Yet the Beatles' wild look, raw talent and disregard for tradition appealed to millions, despite all the apocalyptic warnings and denunciations. By the time the Beatles were filming their studio sessions in 1969, they had helped change American taste in music and fashion. At the beginning of the decade, when the band was developing its musical chops in Hamburg, the four resembled arty German existentialists, decked out in full black leather suits. By the decade's end, they looked like desert monks or hobo mystics. They led the way in production and album-oriented rock. They pioneered music videos. They also transformed attitudes about mind-altering drugs and ushered in a new interest in non-Western religions. Albert Maysles sensed that he was filming a historic moment when the band first arrived in 1964. He summed up the experience decades later: “These guys, the Beatles, they were almost, like, from another planet.”

Today we live in an era of an entirely different media and entertainment landscape. Long gone are the days of highly influential radio stations and three-network television that helped the Beatles reach, entertain and unite American devotees. But even today, in the era of new media and streaming music, the Beatles — in contrast with their counterculture contemporaries like the Who and the Yardbirds — continue to attract new generations of fans. In 2019, Paul and Ringo reissued “Abbey Road,” which reached No. 3 on the Billboard 200. Meanwhile, Forbes recently reported that 18-to-29-year-olds represent 47 percent of the listeners of the Beatles's billions of streamed songs. That staying power is why today, more than half a century after the Beatles stopped making music as a band, young and across the United States are setting aside 468 minutes for Jackson's film.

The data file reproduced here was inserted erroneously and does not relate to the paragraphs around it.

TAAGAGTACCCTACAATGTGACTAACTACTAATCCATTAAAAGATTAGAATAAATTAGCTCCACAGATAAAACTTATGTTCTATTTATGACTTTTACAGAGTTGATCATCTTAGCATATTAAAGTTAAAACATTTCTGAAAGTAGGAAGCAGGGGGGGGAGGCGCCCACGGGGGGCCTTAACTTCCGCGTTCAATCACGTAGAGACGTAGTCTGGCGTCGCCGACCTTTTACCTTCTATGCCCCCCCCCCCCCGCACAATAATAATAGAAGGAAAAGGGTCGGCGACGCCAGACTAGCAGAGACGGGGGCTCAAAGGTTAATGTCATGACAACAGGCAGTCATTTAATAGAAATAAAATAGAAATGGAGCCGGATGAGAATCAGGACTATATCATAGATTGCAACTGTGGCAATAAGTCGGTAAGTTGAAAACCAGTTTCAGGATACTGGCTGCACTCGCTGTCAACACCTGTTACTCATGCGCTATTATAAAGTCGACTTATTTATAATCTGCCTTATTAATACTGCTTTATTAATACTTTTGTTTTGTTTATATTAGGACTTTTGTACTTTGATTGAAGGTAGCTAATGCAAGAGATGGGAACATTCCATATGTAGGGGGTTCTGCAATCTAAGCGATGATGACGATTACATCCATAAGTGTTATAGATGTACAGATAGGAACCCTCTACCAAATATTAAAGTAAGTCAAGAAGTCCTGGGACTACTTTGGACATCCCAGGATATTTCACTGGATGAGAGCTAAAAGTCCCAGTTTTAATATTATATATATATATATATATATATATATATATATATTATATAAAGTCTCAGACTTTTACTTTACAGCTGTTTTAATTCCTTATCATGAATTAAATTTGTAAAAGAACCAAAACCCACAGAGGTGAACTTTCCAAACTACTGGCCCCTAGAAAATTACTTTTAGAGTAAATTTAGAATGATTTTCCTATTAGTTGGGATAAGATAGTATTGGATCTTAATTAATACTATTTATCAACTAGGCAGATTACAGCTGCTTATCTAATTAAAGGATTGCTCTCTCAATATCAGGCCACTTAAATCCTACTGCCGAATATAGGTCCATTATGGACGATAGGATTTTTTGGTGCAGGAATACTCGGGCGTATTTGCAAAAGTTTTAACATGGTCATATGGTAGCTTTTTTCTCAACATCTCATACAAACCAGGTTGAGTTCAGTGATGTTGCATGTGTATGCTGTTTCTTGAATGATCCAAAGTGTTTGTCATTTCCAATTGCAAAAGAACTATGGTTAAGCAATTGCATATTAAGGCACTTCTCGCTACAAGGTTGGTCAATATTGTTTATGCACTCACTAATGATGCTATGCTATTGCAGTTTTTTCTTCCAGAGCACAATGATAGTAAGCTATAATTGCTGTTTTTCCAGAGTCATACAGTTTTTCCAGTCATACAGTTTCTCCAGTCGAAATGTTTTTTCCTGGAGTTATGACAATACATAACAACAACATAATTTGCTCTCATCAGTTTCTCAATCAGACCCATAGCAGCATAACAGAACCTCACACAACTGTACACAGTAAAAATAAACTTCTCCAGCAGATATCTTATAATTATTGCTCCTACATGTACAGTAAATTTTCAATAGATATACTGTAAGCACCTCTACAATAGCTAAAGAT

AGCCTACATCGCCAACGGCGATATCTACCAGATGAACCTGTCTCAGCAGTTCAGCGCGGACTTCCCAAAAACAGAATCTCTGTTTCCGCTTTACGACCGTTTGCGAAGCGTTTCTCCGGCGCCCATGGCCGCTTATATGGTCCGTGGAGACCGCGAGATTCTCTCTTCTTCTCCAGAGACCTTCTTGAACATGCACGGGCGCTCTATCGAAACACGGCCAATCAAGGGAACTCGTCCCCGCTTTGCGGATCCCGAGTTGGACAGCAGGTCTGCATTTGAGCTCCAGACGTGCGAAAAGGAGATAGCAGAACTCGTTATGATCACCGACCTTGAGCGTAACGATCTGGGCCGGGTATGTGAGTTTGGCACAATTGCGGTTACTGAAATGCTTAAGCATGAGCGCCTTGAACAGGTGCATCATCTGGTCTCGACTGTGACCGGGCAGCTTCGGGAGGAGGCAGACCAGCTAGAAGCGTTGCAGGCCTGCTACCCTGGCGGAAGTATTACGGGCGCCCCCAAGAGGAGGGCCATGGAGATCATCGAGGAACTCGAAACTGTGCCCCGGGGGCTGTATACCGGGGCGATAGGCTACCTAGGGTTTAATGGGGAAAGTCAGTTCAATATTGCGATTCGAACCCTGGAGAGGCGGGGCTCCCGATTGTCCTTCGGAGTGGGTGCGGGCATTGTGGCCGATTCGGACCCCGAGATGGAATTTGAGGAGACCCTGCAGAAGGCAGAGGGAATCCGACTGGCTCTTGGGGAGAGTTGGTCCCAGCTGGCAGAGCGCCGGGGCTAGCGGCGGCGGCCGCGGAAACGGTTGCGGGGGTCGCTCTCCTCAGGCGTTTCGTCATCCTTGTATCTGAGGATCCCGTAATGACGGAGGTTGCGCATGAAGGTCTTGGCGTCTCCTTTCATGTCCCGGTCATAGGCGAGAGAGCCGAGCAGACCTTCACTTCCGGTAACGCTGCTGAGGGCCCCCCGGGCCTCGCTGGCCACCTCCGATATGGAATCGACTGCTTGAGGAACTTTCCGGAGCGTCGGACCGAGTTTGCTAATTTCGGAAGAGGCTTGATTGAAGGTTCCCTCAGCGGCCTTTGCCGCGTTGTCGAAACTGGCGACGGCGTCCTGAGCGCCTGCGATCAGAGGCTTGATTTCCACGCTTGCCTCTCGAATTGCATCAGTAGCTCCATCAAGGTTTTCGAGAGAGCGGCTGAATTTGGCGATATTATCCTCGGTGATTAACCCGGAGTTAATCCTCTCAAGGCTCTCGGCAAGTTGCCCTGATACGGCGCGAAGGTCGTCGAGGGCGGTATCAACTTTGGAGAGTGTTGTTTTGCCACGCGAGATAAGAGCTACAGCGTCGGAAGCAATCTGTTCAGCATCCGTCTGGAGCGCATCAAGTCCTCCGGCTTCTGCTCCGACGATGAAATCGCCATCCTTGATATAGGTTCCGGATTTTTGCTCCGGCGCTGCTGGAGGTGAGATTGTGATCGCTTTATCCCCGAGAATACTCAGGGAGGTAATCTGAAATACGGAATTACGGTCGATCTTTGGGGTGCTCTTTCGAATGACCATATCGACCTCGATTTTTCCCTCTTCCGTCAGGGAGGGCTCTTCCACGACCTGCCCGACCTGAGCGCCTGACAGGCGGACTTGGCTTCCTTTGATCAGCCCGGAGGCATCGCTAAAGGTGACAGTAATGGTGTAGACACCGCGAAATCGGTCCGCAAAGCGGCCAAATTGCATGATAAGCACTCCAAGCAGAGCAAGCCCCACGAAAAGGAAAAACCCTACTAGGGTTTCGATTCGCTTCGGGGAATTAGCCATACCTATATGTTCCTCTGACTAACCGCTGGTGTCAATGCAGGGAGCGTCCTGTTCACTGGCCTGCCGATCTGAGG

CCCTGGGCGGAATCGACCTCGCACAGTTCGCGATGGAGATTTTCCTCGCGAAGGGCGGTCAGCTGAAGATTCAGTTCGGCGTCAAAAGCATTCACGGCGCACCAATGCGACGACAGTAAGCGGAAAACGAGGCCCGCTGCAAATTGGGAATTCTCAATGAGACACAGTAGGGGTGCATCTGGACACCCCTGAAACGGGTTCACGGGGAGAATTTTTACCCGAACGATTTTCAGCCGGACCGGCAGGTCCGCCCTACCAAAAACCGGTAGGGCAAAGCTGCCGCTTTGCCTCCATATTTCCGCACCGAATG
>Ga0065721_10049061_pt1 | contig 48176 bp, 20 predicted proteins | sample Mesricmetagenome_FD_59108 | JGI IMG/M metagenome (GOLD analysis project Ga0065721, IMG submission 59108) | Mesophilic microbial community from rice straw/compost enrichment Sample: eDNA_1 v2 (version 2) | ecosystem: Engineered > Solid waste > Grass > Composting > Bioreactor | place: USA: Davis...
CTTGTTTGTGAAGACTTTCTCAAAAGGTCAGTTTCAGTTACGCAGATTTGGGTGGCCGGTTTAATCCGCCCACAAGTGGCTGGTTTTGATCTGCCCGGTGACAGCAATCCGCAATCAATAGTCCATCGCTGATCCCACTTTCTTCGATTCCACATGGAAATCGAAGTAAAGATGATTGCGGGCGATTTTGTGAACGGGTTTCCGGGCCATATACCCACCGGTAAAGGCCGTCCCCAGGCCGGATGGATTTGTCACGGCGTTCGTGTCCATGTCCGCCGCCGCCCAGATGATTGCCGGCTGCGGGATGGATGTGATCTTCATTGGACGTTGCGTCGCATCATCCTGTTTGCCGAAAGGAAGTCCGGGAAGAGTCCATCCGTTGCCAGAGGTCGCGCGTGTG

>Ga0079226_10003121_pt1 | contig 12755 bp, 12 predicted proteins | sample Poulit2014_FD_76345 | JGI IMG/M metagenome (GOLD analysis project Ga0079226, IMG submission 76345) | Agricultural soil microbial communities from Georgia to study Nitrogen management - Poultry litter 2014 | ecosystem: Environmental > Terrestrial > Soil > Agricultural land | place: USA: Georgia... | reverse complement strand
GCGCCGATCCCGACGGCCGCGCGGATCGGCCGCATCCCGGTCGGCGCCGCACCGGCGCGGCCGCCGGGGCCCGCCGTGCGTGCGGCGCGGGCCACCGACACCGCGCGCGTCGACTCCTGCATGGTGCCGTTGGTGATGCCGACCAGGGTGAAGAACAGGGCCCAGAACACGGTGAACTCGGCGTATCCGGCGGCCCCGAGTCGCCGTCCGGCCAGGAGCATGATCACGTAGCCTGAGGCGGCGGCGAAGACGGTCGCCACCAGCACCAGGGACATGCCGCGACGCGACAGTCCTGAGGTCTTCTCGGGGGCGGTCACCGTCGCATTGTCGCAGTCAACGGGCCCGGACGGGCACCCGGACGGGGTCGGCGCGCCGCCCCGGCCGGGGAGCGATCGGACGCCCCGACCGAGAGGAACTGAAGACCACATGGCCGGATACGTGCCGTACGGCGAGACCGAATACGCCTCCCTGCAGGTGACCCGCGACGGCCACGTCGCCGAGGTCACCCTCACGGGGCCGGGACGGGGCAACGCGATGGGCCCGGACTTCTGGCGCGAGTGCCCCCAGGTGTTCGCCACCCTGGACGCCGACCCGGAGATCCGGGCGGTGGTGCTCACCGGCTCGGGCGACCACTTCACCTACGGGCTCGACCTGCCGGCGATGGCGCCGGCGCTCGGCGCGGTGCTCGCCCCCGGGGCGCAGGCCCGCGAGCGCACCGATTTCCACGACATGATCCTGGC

Randall J. Stephens is a professor of American and British studies at the University of Oslo. His most recent book is “The Devil's Music: How Christians Inspired, Condemned, and Embraced Rock 'n' Roll.” From the Washington Post.

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The views and opinions expressed in this commentary are those of the author and don’t necessarily reflect The Press Democrat editorial board’s perspective. The opinion and news sections operate separately and independently of one another.